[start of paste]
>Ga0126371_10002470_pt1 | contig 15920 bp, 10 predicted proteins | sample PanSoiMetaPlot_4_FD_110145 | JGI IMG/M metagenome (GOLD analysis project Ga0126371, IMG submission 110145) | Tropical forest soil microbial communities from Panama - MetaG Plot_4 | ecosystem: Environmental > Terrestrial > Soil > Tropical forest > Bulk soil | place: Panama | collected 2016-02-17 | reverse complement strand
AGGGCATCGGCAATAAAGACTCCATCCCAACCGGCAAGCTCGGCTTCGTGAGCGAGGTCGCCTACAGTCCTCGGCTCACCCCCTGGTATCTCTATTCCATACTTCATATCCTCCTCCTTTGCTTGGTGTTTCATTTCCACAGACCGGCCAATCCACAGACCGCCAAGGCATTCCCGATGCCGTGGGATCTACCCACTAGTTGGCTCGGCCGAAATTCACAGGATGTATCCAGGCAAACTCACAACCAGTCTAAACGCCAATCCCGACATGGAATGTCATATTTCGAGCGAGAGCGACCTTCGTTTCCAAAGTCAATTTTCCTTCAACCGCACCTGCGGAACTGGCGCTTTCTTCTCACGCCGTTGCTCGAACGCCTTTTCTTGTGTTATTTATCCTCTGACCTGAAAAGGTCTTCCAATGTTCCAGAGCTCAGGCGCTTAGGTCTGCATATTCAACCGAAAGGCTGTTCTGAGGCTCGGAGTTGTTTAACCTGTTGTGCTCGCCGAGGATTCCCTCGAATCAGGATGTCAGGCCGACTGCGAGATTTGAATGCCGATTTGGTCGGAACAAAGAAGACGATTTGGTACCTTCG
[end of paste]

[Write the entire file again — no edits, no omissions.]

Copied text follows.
>Ga0126371_10002470_pt1 | contig 15920 bp, 10 predicted proteins | sample PanSoiMetaPlot_4_FD_110145 | JGI IMG/M metagenome (GOLD analysis project Ga0126371, IMG submission 110145) | Tropical forest soil microbial communities from Panama - MetaG Plot_4 | ecosystem: Environmental > Terrestrial > Soil > Tropical forest > Bulk soil | place: Panama | collected 2016-02-17 | reverse complement strand
AGGGCATCGGCAATAAAGACTCCATCCCAACCGGCAAGCTCGGCTTCGTGAGCGAGGTCGCCTACAGTCCTCGGCTCACCCCCTGGTATCTCTATTCCATACTTCATATCCTCCTCCTTTGCTTGGTGTTTCATTTCCACAGACCGGCCAATCCACAGACCGCCAAGGCATTCCCGATGCCGTGGGATCTACCCACTAGTTGGCTCGGCCGAAATTCACAGGATGTATCCAGGCAAACTCACAACCAGTCTAAACGCCAATCCCGACATGGAATGTCATATTTCGAGCGAGAGCGACCTTCGTTTCCAAAGTCAATTTTCCTTCAACCGCACCTGCGGAACTGGCGCTTTCTTCTCACGCCGTTGCTCGAACGCCTTTTCTTGTGTTATTTATCCTCTGACCTGAAAAGGTCTTCCAATGTTCCAGAGCTCAGGCGCTTAGGTCTGCATATTCAACCGAAAGGCTGTTCTGAGGCTCGGAGTTGTTTAACCTGTTGTGCTCGCCGAGGATTCCCTCGAATCAGGATGTCAGGCCGACTGCGAGATTTGAATGCCGATTTGGTCGGAACAAAGAAGACGATTTGGTACCTTCG